Ransomware has become a profitable business for the bad guys. We’re seeing numerous affiliate schemes where criminals are leasing ransomware infrastructure to other criminals and taking a percentage of the profits. This evidences the same service-based model we see in all industries. With this framework, the barriers to entry are lowered, and more criminals are turning to ransomware.
A challenge for the organisation is ‘to pay or not to pay’? The cost to organisations could be high although when compared to the costs of data loss, still a price they’re willing to pay. CISOs might adopt the moral high ground and call out that payment is supporting extortion but at the end of the day, downtime costs money. In some cases, peoples’ lives are on the line. CISOs are starting to look at ransomware 2.0 – the logical evolution of ransomware is to target the myriad of network connected appliances we’re calling the ‘internet of things’.
Challenge #4: Internet of Things - the next big target
With the definition of 'computer' becoming more opaque every day, the race to secure corporate assets is on. It’s not just traditional office equipment: printers and projectors we need to consider, it’s less obvious devices like the refrigerator and coffee maker.
All these devices create access points with which hackers can infiltrate a company’s network and it's for CISOs to implement a consistent set of security controls. The question is, if we’re not providing security assurance for all devices under our control, are we negligent if these devices start attacking other machines? Security used to be about protecting the confidentiality, integrity and availability of our data; have the tides turned? Does the CISO now need to worry about the protection of our critical internet infrastructure? If so, a significant paradigm shift will be needed in the way we approach cyber security.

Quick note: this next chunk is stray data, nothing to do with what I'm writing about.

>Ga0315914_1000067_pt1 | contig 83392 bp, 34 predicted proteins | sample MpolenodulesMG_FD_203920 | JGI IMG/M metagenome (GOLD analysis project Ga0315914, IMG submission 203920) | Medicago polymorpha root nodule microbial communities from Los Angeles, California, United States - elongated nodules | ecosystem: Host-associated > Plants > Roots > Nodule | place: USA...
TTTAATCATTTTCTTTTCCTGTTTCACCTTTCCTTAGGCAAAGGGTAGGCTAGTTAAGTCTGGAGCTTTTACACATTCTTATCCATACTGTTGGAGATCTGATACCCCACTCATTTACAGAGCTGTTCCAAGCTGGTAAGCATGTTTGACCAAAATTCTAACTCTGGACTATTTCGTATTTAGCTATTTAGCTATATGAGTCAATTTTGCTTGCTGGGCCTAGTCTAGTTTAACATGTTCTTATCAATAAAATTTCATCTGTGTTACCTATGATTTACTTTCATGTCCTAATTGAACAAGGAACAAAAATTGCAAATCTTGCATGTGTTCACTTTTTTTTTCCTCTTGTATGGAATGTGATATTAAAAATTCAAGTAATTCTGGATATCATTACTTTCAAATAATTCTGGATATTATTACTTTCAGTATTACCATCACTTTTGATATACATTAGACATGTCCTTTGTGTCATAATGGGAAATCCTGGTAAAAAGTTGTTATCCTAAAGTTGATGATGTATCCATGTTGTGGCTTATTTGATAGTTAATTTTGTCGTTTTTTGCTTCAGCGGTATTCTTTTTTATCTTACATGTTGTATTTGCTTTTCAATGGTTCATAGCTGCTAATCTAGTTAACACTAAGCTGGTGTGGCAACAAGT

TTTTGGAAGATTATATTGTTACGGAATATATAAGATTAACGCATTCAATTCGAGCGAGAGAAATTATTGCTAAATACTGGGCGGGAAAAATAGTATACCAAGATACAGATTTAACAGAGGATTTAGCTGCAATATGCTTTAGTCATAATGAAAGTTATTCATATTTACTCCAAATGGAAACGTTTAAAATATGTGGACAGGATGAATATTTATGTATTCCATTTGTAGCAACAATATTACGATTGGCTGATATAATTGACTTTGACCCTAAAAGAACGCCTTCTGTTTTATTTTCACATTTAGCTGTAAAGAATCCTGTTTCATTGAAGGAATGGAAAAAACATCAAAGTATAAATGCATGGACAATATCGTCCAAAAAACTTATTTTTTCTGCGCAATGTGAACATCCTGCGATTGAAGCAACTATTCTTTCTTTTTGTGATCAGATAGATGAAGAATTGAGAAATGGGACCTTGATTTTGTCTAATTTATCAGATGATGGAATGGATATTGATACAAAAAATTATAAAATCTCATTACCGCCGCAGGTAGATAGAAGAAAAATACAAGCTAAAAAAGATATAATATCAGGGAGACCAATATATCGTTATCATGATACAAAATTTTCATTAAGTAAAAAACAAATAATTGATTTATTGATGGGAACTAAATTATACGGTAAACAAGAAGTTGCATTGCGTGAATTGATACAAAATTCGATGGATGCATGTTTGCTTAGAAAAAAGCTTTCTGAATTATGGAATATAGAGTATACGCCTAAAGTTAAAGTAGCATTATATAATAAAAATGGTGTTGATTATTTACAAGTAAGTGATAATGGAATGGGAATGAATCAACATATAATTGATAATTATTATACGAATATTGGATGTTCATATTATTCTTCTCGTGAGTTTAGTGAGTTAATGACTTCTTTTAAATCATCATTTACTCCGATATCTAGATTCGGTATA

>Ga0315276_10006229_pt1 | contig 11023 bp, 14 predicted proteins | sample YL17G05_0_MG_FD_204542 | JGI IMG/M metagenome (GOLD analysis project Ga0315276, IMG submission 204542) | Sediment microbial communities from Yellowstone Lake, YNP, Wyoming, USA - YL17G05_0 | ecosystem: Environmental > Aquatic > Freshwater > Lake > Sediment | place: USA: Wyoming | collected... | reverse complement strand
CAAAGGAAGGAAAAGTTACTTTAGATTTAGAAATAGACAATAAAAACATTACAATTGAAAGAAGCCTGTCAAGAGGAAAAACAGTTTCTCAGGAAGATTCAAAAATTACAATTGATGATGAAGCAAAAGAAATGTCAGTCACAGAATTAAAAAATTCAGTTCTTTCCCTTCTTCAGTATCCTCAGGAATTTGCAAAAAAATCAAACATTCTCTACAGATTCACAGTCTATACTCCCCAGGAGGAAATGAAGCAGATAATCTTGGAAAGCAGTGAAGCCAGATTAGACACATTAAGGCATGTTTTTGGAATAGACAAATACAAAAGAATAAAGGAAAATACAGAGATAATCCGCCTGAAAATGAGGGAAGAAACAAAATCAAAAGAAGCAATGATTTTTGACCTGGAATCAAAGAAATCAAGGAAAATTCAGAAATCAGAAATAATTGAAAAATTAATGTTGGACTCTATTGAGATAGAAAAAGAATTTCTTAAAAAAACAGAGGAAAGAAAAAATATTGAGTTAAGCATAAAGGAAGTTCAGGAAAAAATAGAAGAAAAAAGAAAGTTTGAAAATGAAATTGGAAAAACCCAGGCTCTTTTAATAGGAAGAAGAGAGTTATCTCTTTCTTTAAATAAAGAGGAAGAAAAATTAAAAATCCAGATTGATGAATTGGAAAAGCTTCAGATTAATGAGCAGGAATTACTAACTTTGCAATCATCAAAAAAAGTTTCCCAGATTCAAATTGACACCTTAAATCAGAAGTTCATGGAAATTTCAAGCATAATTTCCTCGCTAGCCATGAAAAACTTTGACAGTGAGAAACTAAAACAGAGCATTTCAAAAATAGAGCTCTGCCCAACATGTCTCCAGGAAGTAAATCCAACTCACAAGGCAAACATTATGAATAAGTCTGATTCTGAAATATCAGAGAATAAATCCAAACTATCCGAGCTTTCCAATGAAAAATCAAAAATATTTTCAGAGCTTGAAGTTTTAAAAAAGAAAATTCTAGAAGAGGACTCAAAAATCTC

Challenge #5: I’m worried about DDoS-ing myself!
All employees now have phones, tablets and laptops connecting to the outside world and software-as-a-service applications. This is increasing the network demands of organisations.
The problem for CISOs is that their pipe to the web was not specified for such sustained volumes of traffic and they are concerned that without bandwidth optimisation and packet shaping technologies, the increased amount of traffic will prevent access to legitimate business applications.
For the security controls, this adds another burden. Can our security gateways cope with the increased throughput? If they can now, what about with the exponential growth of encrypted traffic? Often concessions around security control have to be applied just to keep the lights on.
Challenge #6: My Board wants meaningful metrics
Central to these challenges and concerns is managing the expectations of Boards that generally are not comprised of security professionals. Increasingly they are funding new cyber security programmes and initiatives without understanding that while they mitigate the risks of a breach, no framework is infallible.
Quite often, they don’t know what information that want or need. What they don’t need to know about are the 350,000 anti-malware alerts that demonstrate the tool they paid for is working. They simply need assurance that they have playbooks which are rehearsed and understood by all stakeholders.
Convincing the Board of security credibility means being able to pinpoint what indicators of compromise look like, shorten the time from infection to identification and reassure them that recovery from attacks will be swift.